The mean values of EMG activity and kinematics (displacement and angular velocity) were calculated for each of the tasks in the two groups. EMG and kinematic signals were processed offline using the Excel software and KaleidaGraph (rectification, low-pass filter at 25 Hz, normalization of data by the peak of each EMG activity, integral in different phases of the movement – IEMG). These values were calculated for three different phases, based on the angular knee displacement: 300 milliseconds before initiating the movement (P1), from P1 to the knee flexion peak (P2), and from P2 up to the total knee extension (P3).

For statistical analysis it was used Statistic for Windows software (StatSoft Inc., version 5.0). Data from the WOMAC index, WBS, the proprioceptive acuity and IEMG (for each muscle in each phase) were analyzed using the Mann–Whitney U test and data from PPT was used Kruskal-Wallis test. Values of p ≤ 0.05 (α error) were considered statistically significant.

Results and discussion

Significant differences were found between the groups in the parameters of pain, joint stiffness and function as assessed by the WOMAC index (p < 0.0001) as well as in the subjective pain perception as assessed by WBS (p < 0.0001) (Table 2). Also, PPT assays showed significant differences between the groups in individual values for each myotome and sclerotome (p < 0.05), with the control group presenting lower pain sensitivity, that is, it was more tolerant to pain. In addition, there was a tendency to have significantly higher values in the angular velocity of the knee during stair ascent, but not stair descent, in healthy subjects compared to patients with knee OA (p = 0.06) (Table 2).

Table 2 WOMAC index, WBS, and PPT, and angular velocity of the knee

On the other hand, there were no significant differences (p = 0.23) between the groups in values obtained in proprioceptive acuity assays (Figure 1). Likewise, EMG results showed no significant differences in most muscles examined (Table 3), except for the GL muscle in phase 2 (p = 0.05) during stair descent (Figure 2).

Figure 1
figure1

Comparison of proprioception based on the joint position sense between the groups of patients with knee osteoarthritis (OA) and healthy subjects.

Table 3 Median and 25%-75% interquartile range of EMG activity for knee OA and healthy subjects
Figure 2
figure2

Comparison between EMG values obtained from the gastrocnemius lateralis muscle of patients with knee osteoarthritis (OA) and healthy subjects during descent from a stair (phase 2).

Our hypothesis was that pain could contribute to proprioceptive deficits and changes in the pattern of muscle recruitment during a task of climbing up and down stairs. The results do not support our hypothesis, since the pain did not cause a significant change in the pattern of muscle recruitment during a task of climbing up and down stairs, and no change in the proprioceptive acuity.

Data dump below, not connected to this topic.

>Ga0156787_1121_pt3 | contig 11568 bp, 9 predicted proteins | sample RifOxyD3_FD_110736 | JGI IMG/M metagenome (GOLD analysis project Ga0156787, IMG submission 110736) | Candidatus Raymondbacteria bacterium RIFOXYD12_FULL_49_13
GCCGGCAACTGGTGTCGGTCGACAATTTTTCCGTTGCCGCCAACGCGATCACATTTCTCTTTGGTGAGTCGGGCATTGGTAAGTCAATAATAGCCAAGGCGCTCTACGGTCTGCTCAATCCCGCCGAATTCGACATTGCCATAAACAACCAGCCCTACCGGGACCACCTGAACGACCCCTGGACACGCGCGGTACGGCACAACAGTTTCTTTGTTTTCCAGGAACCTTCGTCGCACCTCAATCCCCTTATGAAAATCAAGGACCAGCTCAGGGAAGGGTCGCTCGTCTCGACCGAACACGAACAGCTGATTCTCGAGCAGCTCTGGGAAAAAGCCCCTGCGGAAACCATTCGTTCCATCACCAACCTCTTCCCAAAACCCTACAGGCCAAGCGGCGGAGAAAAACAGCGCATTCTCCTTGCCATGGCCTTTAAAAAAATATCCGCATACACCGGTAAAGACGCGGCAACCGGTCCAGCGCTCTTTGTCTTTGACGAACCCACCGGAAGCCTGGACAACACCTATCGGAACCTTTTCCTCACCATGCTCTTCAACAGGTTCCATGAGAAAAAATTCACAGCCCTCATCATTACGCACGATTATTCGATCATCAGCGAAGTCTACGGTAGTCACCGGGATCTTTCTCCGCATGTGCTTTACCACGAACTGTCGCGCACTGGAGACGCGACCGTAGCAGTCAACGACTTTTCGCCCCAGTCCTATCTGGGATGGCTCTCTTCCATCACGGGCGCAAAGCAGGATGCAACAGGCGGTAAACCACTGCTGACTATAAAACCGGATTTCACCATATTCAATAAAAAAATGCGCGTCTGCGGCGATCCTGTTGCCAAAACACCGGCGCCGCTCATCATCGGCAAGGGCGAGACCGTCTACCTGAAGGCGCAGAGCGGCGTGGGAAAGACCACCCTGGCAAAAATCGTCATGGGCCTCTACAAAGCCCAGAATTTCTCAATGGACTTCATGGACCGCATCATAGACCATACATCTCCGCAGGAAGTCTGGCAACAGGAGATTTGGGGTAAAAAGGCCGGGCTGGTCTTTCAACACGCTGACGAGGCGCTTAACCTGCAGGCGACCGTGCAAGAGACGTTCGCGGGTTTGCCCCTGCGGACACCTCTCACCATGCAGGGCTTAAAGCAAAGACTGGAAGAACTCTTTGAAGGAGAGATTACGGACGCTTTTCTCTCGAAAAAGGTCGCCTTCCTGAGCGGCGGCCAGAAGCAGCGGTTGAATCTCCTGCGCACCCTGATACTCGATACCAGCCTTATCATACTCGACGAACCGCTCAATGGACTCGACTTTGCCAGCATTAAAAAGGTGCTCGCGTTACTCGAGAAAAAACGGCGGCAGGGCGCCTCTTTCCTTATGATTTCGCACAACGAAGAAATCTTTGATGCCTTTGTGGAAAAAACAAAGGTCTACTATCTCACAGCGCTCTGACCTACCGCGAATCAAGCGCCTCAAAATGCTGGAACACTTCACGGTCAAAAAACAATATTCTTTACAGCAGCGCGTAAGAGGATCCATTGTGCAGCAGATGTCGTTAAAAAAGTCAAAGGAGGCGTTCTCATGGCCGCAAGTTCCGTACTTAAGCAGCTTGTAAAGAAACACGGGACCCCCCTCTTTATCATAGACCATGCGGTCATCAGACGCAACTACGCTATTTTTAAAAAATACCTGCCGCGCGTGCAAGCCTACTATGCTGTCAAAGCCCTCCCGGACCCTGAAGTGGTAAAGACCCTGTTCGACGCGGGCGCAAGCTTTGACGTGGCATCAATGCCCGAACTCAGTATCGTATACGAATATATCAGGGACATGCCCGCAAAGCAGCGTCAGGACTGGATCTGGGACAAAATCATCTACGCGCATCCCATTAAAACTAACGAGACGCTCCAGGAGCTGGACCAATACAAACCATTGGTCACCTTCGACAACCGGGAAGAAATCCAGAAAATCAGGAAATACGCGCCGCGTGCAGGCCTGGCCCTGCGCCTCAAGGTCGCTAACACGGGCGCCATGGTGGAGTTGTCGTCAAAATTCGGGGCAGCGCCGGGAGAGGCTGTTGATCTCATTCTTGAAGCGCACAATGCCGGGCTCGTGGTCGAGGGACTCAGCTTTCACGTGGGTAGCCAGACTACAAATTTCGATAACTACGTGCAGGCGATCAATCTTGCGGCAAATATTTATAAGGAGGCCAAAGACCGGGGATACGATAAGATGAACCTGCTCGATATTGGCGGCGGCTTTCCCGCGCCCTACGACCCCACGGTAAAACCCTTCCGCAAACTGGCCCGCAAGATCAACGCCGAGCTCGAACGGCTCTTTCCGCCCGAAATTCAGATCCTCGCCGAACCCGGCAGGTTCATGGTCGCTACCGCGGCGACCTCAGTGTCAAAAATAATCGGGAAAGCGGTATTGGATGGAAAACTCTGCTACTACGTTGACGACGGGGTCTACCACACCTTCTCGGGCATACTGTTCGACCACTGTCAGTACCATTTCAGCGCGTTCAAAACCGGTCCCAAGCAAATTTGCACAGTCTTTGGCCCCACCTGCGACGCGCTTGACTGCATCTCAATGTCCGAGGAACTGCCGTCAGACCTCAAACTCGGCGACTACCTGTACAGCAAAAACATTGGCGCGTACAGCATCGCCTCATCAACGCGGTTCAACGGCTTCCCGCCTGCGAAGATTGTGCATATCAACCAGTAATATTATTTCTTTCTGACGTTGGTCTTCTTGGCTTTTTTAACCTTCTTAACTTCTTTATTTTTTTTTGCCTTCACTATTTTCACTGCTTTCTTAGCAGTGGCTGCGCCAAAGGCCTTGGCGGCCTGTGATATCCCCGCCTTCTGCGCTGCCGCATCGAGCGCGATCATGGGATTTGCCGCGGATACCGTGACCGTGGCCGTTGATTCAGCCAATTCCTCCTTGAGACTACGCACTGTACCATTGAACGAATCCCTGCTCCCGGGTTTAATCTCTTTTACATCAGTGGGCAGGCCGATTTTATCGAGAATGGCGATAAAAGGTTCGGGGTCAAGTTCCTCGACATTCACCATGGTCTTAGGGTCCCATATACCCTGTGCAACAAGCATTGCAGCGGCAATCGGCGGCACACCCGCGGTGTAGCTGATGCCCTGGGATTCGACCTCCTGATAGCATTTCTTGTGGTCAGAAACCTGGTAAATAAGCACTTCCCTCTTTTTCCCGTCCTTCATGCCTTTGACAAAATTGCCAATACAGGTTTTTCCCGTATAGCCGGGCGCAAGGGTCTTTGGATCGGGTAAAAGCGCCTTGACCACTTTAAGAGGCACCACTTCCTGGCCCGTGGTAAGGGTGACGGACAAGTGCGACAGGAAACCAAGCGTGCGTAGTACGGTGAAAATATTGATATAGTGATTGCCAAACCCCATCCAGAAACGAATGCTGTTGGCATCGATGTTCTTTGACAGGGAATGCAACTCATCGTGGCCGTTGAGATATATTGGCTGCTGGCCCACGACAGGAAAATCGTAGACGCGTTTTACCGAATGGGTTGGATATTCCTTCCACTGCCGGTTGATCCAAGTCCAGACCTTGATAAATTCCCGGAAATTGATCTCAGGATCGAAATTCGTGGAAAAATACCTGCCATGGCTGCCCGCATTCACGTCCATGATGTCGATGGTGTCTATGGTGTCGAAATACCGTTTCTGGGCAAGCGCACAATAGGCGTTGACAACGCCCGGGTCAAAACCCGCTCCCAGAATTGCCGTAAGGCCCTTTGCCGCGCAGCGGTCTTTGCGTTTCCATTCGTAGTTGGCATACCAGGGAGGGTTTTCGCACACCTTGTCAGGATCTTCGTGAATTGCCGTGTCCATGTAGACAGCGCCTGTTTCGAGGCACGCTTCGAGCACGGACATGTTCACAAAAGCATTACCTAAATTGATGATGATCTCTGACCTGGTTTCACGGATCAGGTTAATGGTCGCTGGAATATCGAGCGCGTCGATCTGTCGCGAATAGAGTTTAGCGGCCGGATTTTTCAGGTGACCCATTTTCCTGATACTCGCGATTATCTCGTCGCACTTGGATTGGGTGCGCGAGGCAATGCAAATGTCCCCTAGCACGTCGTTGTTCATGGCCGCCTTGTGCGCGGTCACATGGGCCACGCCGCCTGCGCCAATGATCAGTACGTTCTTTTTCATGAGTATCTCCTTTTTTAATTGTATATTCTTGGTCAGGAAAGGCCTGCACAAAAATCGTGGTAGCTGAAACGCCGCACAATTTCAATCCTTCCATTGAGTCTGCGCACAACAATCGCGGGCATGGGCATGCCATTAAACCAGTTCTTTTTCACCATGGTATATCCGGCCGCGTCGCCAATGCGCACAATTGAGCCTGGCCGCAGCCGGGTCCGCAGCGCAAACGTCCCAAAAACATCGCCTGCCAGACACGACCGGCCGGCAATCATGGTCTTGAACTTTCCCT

The higher body mass index (BMI) of the group with knee OA could influence pain, due to increased cartilage degeneration [26, 27] in function of substances that increase the inflammation and can contribute to joint damage [28, 29]. However, this difference represents values that approximate the level I of the obesity, and even then, did not influence the results, since the proprioceptive acuity and pattern of muscle recruitment were similar to the healthy group.

The presence of pain in patients with OA may have different mechanisms, like the mechanical tension on the nociceptors by local pressure or joint movement, irritation of nociceptors by inflammatory mediators [30], muscle contraction, QF weakness and joint effusion [4, 31]. The synovium, periosteum, subchondral bone, infrapatellar fat purse, and joint capsule are also structures that produce pain [28, 32]. The experimentally induced pain has indicated that it may have some influence on the proprioceptive system [33]. Chemicals substances produced in response to pain may sensitize free nerve endings, resulting in abnormal discharge of pain afferents. This could influence the motoneuron gamma, and consequently the activity of the muscle spindle, thus interfering with the proprioceptive entry [16]. Although pain is present in the subjects analyzed in our study, it had no influence on the proprioception. This suggests that proprioceptive acuity in subjects with knee OA may result from factors other than pain, like damages or reduction of the mechanoreceptors [31] and capsuloligamentous changes [16], like the ones in the OA more severe [34].

In our study, the participants with knee OA had mild or moderate levels and tissue was less damage than severe OA. For mild OA it was observed the lack of the correlation between muscle force and knee joint loading during gait [35]. This could also contribute not to support the hypothesis proposed by van der Esch et al. [19], which proprioception is related to muscle weakness and functional ability. The relationship between proprioceptive acuity and muscle force can be dependent on the level of severity of the OA and or pain.